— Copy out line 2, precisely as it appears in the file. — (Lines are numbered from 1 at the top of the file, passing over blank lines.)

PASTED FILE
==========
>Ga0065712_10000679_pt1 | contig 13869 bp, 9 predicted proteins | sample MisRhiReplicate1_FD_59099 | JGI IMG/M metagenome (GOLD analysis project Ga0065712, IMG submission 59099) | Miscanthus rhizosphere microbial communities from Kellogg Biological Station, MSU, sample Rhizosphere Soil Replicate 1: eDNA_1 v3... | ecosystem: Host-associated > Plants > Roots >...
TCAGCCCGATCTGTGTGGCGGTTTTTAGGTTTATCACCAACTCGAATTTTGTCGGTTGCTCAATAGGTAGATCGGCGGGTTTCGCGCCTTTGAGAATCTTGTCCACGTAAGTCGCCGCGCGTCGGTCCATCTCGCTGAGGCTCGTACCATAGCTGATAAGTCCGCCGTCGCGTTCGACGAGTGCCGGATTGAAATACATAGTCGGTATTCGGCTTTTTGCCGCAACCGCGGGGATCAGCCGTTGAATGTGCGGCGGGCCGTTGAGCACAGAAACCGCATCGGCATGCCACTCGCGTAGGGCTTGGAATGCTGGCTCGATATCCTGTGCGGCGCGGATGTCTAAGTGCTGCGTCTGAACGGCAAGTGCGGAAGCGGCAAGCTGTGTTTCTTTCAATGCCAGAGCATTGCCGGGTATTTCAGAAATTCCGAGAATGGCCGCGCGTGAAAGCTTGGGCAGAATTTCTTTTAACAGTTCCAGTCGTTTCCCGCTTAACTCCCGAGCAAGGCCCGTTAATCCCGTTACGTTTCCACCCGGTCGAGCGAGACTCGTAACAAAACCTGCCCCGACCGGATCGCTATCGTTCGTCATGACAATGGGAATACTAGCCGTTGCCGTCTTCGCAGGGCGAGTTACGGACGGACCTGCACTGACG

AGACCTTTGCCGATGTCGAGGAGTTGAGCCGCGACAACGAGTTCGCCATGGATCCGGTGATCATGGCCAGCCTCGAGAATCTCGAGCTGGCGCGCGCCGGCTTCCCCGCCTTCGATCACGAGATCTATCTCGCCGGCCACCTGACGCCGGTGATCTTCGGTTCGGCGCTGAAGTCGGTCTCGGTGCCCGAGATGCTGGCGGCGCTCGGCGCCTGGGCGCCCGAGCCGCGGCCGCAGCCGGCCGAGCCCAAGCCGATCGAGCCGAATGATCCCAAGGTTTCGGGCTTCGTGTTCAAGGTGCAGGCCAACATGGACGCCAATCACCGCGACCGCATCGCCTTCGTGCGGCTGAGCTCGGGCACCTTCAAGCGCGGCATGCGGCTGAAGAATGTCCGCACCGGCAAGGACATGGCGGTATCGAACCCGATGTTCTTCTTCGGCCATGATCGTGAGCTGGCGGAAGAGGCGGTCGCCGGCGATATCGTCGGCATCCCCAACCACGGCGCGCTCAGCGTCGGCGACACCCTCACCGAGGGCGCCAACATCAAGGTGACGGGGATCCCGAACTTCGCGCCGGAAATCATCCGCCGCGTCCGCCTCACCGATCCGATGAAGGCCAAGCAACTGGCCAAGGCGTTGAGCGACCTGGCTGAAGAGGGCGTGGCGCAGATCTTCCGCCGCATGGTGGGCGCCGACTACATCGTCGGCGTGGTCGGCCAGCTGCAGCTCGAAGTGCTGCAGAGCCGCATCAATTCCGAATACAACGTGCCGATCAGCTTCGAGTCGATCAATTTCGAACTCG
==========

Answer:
TCAGCCCGATCTGTGTGGCGGTTTTTAGGTTTATCACCAACTCGAATTTTGTCGGTTGCTCAATAGGTAGATCGGCGGGTTTCGCGCCTTTGAGAATCTTGTCCACGTAAGTCGCCGCGCGTCGGTCCATCTCGCTGAGGCTCGTACCATAGCTGATAAGTCCGCCGTCGCGTTCGACGAGTGCCGGATTGAAATACATAGTCGGTATTCGGCTTTTTGCCGCAACCGCGGGGATCAGCCGTTGAATGTGCGGCGGGCCGTTGAGCACAGAAACCGCATCGGCATGCCACTCGCGTAGGGCTTGGAATGCTGGCTCGATATCCTGTGCGGCGCGGATGTCTAAGTGCTGCGTCTGAACGGCAAGTGCGGAAGCGGCAAGCTGTGTTTCTTTCAATGCCAGAGCATTGCCGGGTATTTCAGAAATTCCGAGAATGGCCGCGCGTGAAAGCTTGGGCAGAATTTCTTTTAACAGTTCCAGTCGTTTCCCGCTTAACTCCCGAGCAAGGCCCGTTAATCCCGTTACGTTTCCACCCGGTCGAGCGAGACTCGTAACAAAACCTGCCCCGACCGGATCGCTATCGTTCGTCATGACAATGGGAATACTAGCCGTTGCCGTCTTCGCAGGGCGAGTTACGGACGGACCTGCACTGACG